Klosters, Schlappin, Saas: It doesn't always have to be 1000 metres in altitude and steep mountain peaks. On the new Wildmännli Route, which combines existing hiking trails into a circular tour, the journey is the destination. Guests and locals dive deep into the history, flora and fauna of the holiday region. The special feature: The posts are digitised and waiting to be scanned. "Our drive was to make Klosters an experience for all the senses and to create an interactive hike. We are happy to bring to life flora and fauna as well as historical facts from Klosters, Saas and Serneus with the accompanying web app," says Dominik Heeb, Head of Tourism Klosters. On 2 July, the trail will be inaugurated with a party from 11 a.m. on the village square in Saas.
Web app provides gamification
The opening of the new Wildmännli Route will also mark the launch of the web app that Destination Davos Klosters has developed together with the St. Moritz digital agency "Spot Werbung". There are 50 posts with information boards on seven stages. Anyone who scans the QR code receives information and videos on topics such as history, agriculture, wild herbs, forests, natural hazards or local hunting. In addition to the Zwergen- und Gadäwäg (Dwarf and Gadäwäg), it includes the historical village tour in Klosters, the Saas nature trail, hiking routes into the Schlappin Valley, to Dörfij-Mezzaselva or from Serneus to Klosters. The web app also provides gamification: for completed stages you get rewards such as a pocket knife, hiking stick or coffee and cake in mountain houses. You can find out more about the web app at klosters.ch/wildmaennliweg.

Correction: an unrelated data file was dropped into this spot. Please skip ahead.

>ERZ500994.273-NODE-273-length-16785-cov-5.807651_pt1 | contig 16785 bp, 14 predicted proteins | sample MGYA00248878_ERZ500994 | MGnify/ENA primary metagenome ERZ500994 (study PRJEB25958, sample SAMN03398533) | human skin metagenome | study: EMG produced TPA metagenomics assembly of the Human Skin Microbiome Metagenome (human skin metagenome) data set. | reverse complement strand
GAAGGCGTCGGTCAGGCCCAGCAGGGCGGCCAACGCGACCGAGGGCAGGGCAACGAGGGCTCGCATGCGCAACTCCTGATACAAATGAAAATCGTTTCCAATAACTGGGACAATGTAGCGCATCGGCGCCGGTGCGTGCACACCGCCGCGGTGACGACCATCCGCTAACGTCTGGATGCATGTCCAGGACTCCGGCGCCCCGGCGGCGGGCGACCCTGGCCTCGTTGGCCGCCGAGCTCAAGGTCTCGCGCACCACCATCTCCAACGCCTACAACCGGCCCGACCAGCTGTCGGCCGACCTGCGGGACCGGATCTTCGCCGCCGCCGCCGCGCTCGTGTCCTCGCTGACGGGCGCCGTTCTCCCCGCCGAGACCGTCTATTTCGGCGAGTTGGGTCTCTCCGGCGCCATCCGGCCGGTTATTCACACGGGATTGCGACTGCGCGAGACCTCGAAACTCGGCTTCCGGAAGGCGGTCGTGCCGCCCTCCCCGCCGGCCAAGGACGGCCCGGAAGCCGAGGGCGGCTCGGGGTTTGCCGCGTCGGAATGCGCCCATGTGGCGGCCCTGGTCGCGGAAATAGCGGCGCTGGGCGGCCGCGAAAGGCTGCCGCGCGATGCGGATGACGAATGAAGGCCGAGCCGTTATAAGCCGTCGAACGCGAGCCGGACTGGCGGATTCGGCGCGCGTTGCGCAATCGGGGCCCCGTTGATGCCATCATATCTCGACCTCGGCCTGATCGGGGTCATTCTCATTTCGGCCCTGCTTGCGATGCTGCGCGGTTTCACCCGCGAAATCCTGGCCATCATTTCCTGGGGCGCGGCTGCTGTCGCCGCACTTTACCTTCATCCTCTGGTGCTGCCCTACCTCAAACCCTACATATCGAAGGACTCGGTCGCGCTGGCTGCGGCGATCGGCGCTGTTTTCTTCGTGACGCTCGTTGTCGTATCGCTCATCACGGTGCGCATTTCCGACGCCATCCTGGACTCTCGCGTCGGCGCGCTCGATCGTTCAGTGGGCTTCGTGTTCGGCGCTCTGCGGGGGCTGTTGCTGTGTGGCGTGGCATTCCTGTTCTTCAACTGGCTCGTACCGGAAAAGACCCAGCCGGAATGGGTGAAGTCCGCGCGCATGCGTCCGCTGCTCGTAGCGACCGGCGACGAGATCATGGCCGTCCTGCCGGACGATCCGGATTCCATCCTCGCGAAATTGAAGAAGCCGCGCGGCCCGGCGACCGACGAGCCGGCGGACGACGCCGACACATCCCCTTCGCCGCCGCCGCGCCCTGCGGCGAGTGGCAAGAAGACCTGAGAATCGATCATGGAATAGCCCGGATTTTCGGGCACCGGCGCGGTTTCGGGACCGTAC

A new day, a new stage
The 40-kilometre Wildmännli Trail is suitable for completing over several days. Tip: Start counterclockwise on the village circuit to the Zwergenweg and Gadäwäg. The sections are mostly flat, only the stage into Schlappintal leads up 400 metres in altitude to the Walser settlement of Schlappin. The Walsers, who immigrated to Prättigau in the 13th century, also gave the trail its name with their legends and stories: the dwarfish creatures called Wildmännli live in forests and remote valleys. Today, one of them adorns the coat of arms of the municipality of Klosters.